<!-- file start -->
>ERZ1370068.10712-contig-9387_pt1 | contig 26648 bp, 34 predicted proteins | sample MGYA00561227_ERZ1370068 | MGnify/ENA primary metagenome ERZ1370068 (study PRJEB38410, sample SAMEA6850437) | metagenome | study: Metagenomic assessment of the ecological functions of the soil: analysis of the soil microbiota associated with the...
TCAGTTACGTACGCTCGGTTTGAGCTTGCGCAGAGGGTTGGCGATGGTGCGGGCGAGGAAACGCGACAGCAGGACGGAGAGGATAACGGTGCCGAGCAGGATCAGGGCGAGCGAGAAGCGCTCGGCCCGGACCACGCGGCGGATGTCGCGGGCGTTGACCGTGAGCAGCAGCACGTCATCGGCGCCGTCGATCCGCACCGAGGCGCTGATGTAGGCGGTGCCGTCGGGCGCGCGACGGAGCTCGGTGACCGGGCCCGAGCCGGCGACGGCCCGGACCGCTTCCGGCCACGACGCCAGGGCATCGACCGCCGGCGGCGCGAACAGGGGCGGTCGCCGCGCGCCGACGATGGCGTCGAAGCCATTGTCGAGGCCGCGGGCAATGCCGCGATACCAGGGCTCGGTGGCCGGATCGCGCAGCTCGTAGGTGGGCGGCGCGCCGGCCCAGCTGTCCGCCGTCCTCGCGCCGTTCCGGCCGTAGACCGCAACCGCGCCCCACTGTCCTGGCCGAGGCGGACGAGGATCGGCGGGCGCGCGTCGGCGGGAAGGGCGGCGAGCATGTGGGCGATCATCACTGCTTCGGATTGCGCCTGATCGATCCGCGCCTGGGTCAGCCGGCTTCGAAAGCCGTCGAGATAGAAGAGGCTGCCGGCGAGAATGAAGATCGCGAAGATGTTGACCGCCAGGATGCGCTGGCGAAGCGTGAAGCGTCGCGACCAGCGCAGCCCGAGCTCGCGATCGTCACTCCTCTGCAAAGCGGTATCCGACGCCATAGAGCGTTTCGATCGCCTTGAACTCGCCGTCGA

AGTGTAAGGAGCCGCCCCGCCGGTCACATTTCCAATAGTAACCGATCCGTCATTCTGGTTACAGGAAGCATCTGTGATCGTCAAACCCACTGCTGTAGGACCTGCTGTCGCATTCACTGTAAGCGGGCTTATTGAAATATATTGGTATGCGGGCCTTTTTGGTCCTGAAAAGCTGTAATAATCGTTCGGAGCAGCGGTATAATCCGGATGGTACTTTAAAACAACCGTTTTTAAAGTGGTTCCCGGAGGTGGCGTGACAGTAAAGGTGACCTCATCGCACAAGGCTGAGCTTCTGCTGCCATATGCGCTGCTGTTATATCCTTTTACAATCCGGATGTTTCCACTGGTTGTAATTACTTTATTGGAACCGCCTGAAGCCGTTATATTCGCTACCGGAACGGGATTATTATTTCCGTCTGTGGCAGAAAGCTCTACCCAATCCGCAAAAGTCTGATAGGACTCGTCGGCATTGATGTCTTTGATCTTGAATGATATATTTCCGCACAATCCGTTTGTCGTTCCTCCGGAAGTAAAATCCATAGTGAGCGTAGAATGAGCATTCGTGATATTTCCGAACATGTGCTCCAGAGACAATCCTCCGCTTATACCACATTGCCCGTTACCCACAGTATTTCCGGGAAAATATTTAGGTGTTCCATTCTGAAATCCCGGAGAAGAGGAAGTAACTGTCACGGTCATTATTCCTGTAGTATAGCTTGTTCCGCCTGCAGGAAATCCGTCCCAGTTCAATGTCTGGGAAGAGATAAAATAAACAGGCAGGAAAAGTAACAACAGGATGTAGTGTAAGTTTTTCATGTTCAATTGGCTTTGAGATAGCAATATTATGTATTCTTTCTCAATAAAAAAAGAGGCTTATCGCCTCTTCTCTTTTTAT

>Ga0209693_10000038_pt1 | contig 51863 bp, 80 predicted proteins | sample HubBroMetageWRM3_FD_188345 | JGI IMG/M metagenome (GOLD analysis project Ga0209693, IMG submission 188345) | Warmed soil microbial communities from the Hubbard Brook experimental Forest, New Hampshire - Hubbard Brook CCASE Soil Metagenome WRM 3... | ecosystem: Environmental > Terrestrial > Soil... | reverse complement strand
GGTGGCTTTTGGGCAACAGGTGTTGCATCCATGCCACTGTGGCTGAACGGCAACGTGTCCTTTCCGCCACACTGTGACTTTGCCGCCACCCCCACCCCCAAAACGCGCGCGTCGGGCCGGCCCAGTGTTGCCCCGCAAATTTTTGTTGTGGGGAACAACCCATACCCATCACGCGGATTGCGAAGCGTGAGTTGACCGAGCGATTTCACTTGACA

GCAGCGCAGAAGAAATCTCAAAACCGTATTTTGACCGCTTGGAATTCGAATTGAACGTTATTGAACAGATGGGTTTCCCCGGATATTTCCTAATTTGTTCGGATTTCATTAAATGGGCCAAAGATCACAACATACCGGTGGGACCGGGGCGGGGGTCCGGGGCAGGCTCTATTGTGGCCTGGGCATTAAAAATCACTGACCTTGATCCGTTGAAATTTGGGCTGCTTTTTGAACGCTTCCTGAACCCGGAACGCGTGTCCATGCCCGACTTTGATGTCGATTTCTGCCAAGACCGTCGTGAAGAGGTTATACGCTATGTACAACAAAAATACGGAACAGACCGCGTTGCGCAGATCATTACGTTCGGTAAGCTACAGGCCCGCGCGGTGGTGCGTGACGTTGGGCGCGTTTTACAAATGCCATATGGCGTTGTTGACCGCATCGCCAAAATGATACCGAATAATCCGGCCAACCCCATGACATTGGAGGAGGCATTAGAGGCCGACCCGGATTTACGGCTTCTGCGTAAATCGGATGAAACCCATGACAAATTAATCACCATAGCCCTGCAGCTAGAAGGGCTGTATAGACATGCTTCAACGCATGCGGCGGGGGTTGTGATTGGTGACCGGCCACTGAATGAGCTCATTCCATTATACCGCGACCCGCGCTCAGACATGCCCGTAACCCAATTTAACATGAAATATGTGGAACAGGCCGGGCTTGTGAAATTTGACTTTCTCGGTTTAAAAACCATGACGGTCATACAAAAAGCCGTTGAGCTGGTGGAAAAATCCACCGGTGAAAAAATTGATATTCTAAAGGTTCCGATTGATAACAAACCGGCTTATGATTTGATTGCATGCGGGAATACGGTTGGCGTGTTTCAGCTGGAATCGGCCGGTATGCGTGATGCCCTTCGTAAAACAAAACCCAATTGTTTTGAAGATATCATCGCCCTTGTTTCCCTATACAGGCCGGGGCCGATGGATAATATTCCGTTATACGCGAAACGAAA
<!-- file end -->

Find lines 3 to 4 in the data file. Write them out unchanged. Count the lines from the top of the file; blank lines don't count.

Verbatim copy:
AGTGTAAGGAGCCGCCCCGCCGGTCACATTTCCAATAGTAACCGATCCGTCATTCTGGTTACAGGAAGCATCTGTGATCGTCAAACCCACTGCTGTAGGACCTGCTGTCGCATTCACTGTAAGCGGGCTTATTGAAATATATTGGTATGCGGGCCTTTTTGGTCCTGAAAAGCTGTAATAATCGTTCGGAGCAGCGGTATAATCCGGATGGTACTTTAAAACAACCGTTTTTAAAGTGGTTCCCGGAGGTGGCGTGACAGTAAAGGTGACCTCATCGCACAAGGCTGAGCTTCTGCTGCCATATGCGCTGCTGTTATATCCTTTTACAATCCGGATGTTTCCACTGGTTGTAATTACTTTATTGGAACCGCCTGAAGCCGTTATATTCGCTACCGGAACGGGATTATTATTTCCGTCTGTGGCAGAAAGCTCTACCCAATCCGCAAAAGTCTGATAGGACTCGTCGGCATTGATGTCTTTGATCTTGAATGATATATTTCCGCACAATCCGTTTGTCGTTCCTCCGGAAGTAAAATCCATAGTGAGCGTAGAATGAGCATTCGTGATATTTCCGAACATGTGCTCCAGAGACAATCCTCCGCTTATACCACATTGCCCGTTACCCACAGTATTTCCGGGAAAATATTTAGGTGTTCCATTCTGAAATCCCGGAGAAGAGGAAGTAACTGTCACGGTCATTATTCCTGTAGTATAGCTTGTTCCGCCTGCAGGAAATCCGTCCCAGTTCAATGTCTGGGAAGAGATAAAATAAACAGGCAGGAAAAGTAACAACAGGATGTAGTGTAAGTTTTTCATGTTCAATTGGCTTTGAGATAGCAATATTATGTATTCTTTCTCAATAAAAAAAGAGGCTTATCGCCTCTTCTCTTTTTAT

>Ga0209693_10000038_pt1 | contig 51863 bp, 80 predicted proteins | sample HubBroMetageWRM3_FD_188345 | JGI IMG/M metagenome (GOLD analysis project Ga0209693, IMG submission 188345) | Warmed soil microbial communities from the Hubbard Brook experimental Forest, New Hampshire - Hubbard Brook CCASE Soil Metagenome WRM 3... | ecosystem: Environmental > Terrestrial > Soil... | reverse complement strand